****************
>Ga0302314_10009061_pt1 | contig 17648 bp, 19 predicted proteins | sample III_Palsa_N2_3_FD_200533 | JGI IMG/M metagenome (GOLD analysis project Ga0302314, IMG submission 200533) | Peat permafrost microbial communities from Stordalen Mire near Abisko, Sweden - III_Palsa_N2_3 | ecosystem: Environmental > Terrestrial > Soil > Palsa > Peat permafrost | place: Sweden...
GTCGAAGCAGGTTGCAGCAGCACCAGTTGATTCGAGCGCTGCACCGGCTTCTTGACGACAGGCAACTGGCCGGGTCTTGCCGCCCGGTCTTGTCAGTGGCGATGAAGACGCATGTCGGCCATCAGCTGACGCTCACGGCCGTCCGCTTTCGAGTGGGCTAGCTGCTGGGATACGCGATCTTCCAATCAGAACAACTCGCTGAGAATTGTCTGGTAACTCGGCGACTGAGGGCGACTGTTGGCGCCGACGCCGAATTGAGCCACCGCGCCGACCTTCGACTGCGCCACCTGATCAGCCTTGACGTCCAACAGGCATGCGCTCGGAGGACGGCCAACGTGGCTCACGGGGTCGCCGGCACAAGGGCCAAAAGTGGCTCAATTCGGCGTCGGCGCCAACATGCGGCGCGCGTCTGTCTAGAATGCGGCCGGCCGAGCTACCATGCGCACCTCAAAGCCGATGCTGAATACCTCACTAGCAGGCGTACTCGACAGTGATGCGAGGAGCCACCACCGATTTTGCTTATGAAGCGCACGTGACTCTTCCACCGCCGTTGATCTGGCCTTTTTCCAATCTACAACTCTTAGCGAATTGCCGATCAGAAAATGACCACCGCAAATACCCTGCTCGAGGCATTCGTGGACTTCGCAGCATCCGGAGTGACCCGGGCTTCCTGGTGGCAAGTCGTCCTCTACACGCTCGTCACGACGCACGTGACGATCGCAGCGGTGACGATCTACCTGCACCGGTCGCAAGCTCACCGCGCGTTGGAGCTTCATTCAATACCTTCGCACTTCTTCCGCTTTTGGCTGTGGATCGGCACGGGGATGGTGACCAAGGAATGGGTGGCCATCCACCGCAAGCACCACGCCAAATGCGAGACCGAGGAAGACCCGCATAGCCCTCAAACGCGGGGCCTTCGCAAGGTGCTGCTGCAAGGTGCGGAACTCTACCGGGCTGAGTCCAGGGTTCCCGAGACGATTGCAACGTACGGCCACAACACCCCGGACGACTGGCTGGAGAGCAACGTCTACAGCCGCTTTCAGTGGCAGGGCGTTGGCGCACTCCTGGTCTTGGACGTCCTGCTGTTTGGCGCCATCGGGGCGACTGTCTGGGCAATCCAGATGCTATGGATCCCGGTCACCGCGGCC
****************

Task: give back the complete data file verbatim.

>Ga0302314_10009061_pt1 | contig 17648 bp, 19 predicted proteins | sample III_Palsa_N2_3_FD_200533 | JGI IMG/M metagenome (GOLD analysis project Ga0302314, IMG submission 200533) | Peat permafrost microbial communities from Stordalen Mire near Abisko, Sweden - III_Palsa_N2_3 | ecosystem: Environmental > Terrestrial > Soil > Palsa > Peat permafrost | place: Sweden...
GTCGAAGCAGGTTGCAGCAGCACCAGTTGATTCGAGCGCTGCACCGGCTTCTTGACGACAGGCAACTGGCCGGGTCTTGCCGCCCGGTCTTGTCAGTGGCGATGAAGACGCATGTCGGCCATCAGCTGACGCTCACGGCCGTCCGCTTTCGAGTGGGCTAGCTGCTGGGATACGCGATCTTCCAATCAGAACAACTCGCTGAGAATTGTCTGGTAACTCGGCGACTGAGGGCGACTGTTGGCGCCGACGCCGAATTGAGCCACCGCGCCGACCTTCGACTGCGCCACCTGATCAGCCTTGACGTCCAACAGGCATGCGCTCGGAGGACGGCCAACGTGGCTCACGGGGTCGCCGGCACAAGGGCCAAAAGTGGCTCAATTCGGCGTCGGCGCCAACATGCGGCGCGCGTCTGTCTAGAATGCGGCCGGCCGAGCTACCATGCGCACCTCAAAGCCGATGCTGAATACCTCACTAGCAGGCGTACTCGACAGTGATGCGAGGAGCCACCACCGATTTTGCTTATGAAGCGCACGTGACTCTTCCACCGCCGTTGATCTGGCCTTTTTCCAATCTACAACTCTTAGCGAATTGCCGATCAGAAAATGACCACCGCAAATACCCTGCTCGAGGCATTCGTGGACTTCGCAGCATCCGGAGTGACCCGGGCTTCCTGGTGGCAAGTCGTCCTCTACACGCTCGTCACGACGCACGTGACGATCGCAGCGGTGACGATCTACCTGCACCGGTCGCAAGCTCACCGCGCGTTGGAGCTTCATTCAATACCTTCGCACTTCTTCCGCTTTTGGCTGTGGATCGGCACGGGGATGGTGACCAAGGAATGGGTGGCCATCCACCGCAAGCACCACGCCAAATGCGAGACCGAGGAAGACCCGCATAGCCCTCAAACGCGGGGCCTTCGCAAGGTGCTGCTGCAAGGTGCGGAACTCTACCGGGCTGAGTCCAGGGTTCCCGAGACGATTGCAACGTACGGCCACAACACCCCGGACGACTGGCTGGAGAGCAACGTCTACAGCCGCTTTCAGTGGCAGGGCGTTGGCGCACTCCTGGTCTTGGACGTCCTGCTGTTTGGCGCCATCGGGGCGACTGTCTGGGCAATCCAGATGCTATGGATCCCGGTCACCGCGGCC